Head Start Educating the whole body
Head Start Educating the whole body
The switch to elementary school from preschool imposes various growth related problems that demand that children engage effectively with their fellow children outside their usual family boundaries as well as adjusting to the classroom space. Initially, the Head Start program was envisaged as summer school project that would educate children from poor backgrounds for some few weeks only information that they needed to grasps before beginning their classes in an elementary school (Wasik, Bond and Hindman, 2006).
However, this program later expanded, notably through the 1981 Head Start Act. It was subjected to another revision in late 2007, and to this day, it has emerged as one of the longest-running programs that attempt to tackle the impacts of complete poverty in the country through an intervention in providing aid to children from poor backgrounds. According to Lambert, Abbott-Shim and Oxford-Wright (2001), more than 30 million children have benefitted and participated from the program. The effectiveness has been a subject of intense debate with the proponents alluding to certain obvious benefits that have been realized from the programs, while the opponents have pointed out that the outcomes from the program have been colossal failures, enough to merit its abolition.
The development of a child’s brain and the manner in which a child learns through the early years are very important for the future success.
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The implication of the statement above implies a closer approach to the current ways of preparing the country’s educators and policymakers with the appropriate knowledge that they need to have to develop their early individual care and the general education system. Lambert, Abbott-Shim and Oxford-Wright (2001) insists that the program is wholesomely beneficial to complete development of children.
The program has played a critical role in diverting the attention of the country on the significance of child development, and in particular, in their first five years of their lives. In a longitudinal study, the Heat Start program has lead to a high score in children in school achievement examinations, when compared to children on similar tests and did not go through the program. Further, the studies reveal that the children under the program perform better compared to their fellow peers, when they enter normal school, coupled with few grade retentions.
Children benefit from an all-round efforts as their parents are directly involved in their development. Love et al (2005) study of a large of children countrywide provided an estimate of cognitive effects on the program that ranged from 0.25 to 0.5 SD. The effects were [particularly large for sets of literacy skills and new information that were mastered and taught in a short period. Start (2006) literature review did not find any negative impacts on socio-emotional development and behavior issues and besides hyperactivity were largely reduced with a number showing a standard deviation of 0.13 to 0.18. Webster-Stratton, Reid and Hammond (2001) confirmed that the Head Start program had indeed led to a fall in mortality rates of children.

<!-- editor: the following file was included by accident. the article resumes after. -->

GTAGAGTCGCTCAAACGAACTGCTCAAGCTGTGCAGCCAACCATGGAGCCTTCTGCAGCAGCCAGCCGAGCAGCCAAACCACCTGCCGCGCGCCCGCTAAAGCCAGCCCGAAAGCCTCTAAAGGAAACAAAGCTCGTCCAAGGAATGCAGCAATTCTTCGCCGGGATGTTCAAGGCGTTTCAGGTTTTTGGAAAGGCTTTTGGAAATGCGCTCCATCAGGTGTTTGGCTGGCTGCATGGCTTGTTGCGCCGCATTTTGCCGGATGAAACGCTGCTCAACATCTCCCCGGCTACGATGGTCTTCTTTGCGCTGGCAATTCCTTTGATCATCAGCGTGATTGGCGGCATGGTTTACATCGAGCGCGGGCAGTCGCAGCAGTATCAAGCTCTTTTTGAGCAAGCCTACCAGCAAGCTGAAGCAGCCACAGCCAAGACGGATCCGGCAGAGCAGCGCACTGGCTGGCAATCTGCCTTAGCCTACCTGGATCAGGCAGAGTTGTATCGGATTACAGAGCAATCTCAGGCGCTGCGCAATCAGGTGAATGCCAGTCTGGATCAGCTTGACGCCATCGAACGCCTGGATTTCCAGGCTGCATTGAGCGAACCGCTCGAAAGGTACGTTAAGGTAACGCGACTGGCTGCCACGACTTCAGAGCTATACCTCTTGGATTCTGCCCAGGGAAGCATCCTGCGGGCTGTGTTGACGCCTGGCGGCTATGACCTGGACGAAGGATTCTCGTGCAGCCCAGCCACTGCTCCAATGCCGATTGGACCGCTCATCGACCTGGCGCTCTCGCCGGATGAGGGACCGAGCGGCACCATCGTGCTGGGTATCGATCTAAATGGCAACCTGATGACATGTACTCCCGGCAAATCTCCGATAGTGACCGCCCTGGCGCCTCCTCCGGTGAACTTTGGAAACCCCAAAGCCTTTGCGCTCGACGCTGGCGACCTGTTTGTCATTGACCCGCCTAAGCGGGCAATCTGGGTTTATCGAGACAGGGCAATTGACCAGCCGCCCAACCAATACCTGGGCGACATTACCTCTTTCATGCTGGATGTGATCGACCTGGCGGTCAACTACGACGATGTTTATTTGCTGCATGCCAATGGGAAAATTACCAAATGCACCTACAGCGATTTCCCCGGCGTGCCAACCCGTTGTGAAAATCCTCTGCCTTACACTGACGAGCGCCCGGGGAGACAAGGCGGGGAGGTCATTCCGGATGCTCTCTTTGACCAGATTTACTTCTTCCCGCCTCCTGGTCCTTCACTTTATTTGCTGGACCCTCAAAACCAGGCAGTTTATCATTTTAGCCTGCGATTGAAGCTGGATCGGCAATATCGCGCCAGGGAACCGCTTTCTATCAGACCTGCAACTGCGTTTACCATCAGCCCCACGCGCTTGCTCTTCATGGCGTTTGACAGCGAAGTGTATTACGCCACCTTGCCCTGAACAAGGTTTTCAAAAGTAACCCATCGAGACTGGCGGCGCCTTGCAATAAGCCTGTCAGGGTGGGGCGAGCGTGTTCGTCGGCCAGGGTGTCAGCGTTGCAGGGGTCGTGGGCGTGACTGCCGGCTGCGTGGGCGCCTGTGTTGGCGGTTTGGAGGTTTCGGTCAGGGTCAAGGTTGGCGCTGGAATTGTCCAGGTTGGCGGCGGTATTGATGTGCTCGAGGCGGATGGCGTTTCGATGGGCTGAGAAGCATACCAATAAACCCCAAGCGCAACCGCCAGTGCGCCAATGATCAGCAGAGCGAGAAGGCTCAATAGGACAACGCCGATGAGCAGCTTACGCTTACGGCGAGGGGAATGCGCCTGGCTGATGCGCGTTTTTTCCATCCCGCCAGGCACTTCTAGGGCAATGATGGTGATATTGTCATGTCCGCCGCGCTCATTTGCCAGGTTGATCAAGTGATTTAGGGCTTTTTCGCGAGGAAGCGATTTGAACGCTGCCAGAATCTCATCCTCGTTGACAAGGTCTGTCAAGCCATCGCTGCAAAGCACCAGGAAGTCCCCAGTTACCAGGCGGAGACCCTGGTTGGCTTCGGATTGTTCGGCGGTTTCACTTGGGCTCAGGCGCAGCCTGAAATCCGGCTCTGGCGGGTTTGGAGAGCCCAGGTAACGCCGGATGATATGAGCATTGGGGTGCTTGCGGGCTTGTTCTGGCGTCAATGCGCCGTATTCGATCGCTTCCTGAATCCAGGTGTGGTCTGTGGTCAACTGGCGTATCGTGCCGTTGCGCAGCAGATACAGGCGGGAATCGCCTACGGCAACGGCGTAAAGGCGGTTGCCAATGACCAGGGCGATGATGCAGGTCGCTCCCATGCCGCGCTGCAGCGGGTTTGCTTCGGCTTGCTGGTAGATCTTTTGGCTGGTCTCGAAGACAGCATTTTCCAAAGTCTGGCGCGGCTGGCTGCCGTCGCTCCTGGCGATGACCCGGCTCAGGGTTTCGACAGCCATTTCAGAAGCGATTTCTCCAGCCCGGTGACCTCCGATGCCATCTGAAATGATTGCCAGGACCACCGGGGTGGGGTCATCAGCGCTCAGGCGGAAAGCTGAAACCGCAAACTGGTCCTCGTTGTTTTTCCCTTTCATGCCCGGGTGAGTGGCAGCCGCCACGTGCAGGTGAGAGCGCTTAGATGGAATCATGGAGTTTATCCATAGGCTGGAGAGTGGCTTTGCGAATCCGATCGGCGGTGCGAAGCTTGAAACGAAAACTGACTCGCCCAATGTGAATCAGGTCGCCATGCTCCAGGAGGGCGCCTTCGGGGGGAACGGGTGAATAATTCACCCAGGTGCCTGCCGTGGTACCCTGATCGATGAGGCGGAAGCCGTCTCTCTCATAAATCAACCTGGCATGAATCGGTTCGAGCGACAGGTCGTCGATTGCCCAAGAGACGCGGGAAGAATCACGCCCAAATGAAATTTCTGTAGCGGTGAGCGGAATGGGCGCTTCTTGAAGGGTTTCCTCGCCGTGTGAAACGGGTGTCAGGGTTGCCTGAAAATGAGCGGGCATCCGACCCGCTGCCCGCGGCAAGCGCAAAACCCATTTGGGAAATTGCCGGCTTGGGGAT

Head Start is a program launched in 1965 by the country’s Health and Human Services Department that was earmarked to provide a complete early childhood education, nutritional, parental involvement and nutrition services to children deemed to be coming from low-income families. The services of the program were developed to enhance steady family relationship and foster children emotional and physical well-being, and create a climate for the children to build their cognitive skills.
Lambert, R. G., Abbott-Shim, M., & Oxford-Wright, C. (2001). Staff perceptions of research in
the context of specific strategies for collaboration with Head Start programs. Early Childhood Research Quarterly, 16(1), 19-34.
Love, J. M., Kisker, E. E., Ross, C., Raikes, H., Constantine, J., Boller, K., … & Fuligni, A. S.
(2005). The effectiveness of early head start for 3-year-old children and their parents: lessons for policy and programs. Developmental psychology, 41(6), 885.
Start, N. K. H. (2006). Response to intervention for young children with extremely challenging
behaviors: What it might look like. School Psychology Review, 35(4), 568-582.
Wasik, B. A., Bond, M. A., & Hindman, A. (2006). The effects of a language and literacy
intervention on Head Start children and teachers. Journal of Educational Psychology, 98(1), 63.
Webster-Stratton, C., Reid, M. J., & Hammond, M. (2001). Preventing conduct problems,
promoting social competence: A parent and teacher training partnership in Head Start. Journal of clinical child psychology, 30(3), 283-302.
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